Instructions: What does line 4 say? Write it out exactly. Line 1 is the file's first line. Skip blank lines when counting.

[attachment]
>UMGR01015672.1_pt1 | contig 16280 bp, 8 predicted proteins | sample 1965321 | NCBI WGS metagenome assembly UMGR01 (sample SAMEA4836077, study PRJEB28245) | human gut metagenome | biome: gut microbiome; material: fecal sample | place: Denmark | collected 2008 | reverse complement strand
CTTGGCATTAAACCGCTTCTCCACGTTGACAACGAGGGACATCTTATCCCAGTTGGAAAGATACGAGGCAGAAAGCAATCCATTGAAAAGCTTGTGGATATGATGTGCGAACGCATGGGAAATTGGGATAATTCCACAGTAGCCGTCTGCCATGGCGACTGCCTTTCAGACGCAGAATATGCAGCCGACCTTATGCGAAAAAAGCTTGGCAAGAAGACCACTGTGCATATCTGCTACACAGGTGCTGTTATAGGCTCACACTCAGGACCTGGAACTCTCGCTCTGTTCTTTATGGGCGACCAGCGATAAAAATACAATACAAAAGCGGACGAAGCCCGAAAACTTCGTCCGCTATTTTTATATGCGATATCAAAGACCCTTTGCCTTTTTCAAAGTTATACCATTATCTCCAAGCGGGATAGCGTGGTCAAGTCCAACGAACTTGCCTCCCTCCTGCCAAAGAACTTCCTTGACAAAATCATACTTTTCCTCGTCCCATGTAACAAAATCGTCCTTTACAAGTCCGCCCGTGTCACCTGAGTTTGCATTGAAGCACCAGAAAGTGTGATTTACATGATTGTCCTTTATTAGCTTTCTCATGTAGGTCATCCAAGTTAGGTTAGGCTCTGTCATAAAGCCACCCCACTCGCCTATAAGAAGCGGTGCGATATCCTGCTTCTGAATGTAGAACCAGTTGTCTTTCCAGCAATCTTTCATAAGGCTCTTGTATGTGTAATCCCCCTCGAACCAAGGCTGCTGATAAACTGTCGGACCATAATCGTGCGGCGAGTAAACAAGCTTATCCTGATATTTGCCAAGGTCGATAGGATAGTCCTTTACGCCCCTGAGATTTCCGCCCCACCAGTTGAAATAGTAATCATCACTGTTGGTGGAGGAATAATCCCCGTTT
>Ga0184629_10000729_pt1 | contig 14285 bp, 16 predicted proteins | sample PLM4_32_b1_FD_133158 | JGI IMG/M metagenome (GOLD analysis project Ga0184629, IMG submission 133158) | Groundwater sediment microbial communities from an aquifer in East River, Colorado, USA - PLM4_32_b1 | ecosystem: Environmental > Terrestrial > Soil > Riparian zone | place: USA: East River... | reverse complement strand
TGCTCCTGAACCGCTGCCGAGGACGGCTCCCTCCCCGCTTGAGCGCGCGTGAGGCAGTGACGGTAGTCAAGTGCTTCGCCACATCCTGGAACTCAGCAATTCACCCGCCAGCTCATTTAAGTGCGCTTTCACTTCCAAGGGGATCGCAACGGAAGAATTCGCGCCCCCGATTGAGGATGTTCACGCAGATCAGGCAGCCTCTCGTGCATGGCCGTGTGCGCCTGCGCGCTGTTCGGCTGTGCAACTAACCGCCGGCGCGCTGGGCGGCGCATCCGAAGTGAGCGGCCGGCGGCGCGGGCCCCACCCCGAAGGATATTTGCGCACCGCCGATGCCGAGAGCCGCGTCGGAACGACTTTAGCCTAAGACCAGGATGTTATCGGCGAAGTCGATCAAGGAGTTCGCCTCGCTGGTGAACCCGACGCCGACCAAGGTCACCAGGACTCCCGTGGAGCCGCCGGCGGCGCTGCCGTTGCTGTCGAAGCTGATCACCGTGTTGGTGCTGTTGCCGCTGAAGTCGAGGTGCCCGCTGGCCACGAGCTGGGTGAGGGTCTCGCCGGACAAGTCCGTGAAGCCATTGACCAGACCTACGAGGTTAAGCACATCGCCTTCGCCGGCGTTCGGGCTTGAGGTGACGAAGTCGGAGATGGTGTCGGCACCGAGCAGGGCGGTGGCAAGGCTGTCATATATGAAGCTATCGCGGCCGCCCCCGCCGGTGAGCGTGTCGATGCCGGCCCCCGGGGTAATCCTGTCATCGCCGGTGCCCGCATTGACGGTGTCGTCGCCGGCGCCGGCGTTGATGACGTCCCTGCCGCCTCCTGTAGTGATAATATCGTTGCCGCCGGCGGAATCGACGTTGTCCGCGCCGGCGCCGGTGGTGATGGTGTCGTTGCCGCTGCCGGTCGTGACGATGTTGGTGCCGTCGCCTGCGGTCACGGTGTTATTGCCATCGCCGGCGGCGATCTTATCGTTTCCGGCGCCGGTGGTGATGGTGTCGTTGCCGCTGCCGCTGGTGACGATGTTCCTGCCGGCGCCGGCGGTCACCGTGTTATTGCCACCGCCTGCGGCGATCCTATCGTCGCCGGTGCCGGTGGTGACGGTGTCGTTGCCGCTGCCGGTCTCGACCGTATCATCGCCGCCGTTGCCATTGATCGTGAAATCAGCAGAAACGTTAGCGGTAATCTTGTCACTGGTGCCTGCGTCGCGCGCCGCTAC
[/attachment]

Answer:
TGCTCCTGAACCGCTGCCGAGGACGGCTCCCTCCCCGCTTGAGCGCGCGTGAGGCAGTGACGGTAGTCAAGTGCTTCGCCACATCCTGGAACTCAGCAATTCACCCGCCAGCTCATTTAAGTGCGCTTTCACTTCCAAGGGGATCGCAACGGAAGAATTCGCGCCCCCGATTGAGGATGTTCACGCAGATCAGGCAGCCTCTCGTGCATGGCCGTGTGCGCCTGCGCGCTGTTCGGCTGTGCAACTAACCGCCGGCGCGCTGGGCGGCGCATCCGAAGTGAGCGGCCGGCGGCGCGGGCCCCACCCCGAAGGATATTTGCGCACCGCCGATGCCGAGAGCCGCGTCGGAACGACTTTAGCCTAAGACCAGGATGTTATCGGCGAAGTCGATCAAGGAGTTCGCCTCGCTGGTGAACCCGACGCCGACCAAGGTCACCAGGACTCCCGTGGAGCCGCCGGCGGCGCTGCCGTTGCTGTCGAAGCTGATCACCGTGTTGGTGCTGTTGCCGCTGAAGTCGAGGTGCCCGCTGGCCACGAGCTGGGTGAGGGTCTCGCCGGACAAGTCCGTGAAGCCATTGACCAGACCTACGAGGTTAAGCACATCGCCTTCGCCGGCGTTCGGGCTTGAGGTGACGAAGTCGGAGATGGTGTCGGCACCGAGCAGGGCGGTGGCAAGGCTGTCATATATGAAGCTATCGCGGCCGCCCCCGCCGGTGAGCGTGTCGATGCCGGCCCCCGGGGTAATCCTGTCATCGCCGGTGCCCGCATTGACGGTGTCGTCGCCGGCGCCGGCGTTGATGACGTCCCTGCCGCCTCCTGTAGTGATAATATCGTTGCCGCCGGCGGAATCGACGTTGTCCGCGCCGGCGCCGGTGGTGATGGTGTCGTTGCCGCTGCCGGTCGTGACGATGTTGGTGCCGTCGCCTGCGGTCACGGTGTTATTGCCATCGCCGGCGGCGATCTTATCGTTTCCGGCGCCGGTGGTGATGGTGTCGTTGCCGCTGCCGCTGGTGACGATGTTCCTGCCGGCGCCGGCGGTCACCGTGTTATTGCCACCGCCTGCGGCGATCCTATCGTCGCCGGTGCCGGTGGTGACGGTGTCGTTGCCGCTGCCGGTCTCGACCGTATCATCGCCGCCGTTGCCATTGATCGTGAAATCAGCAGAAACGTTAGCGGTAATCTTGTCACTGGTGCCTGCGTCGCGCGCCGCTAC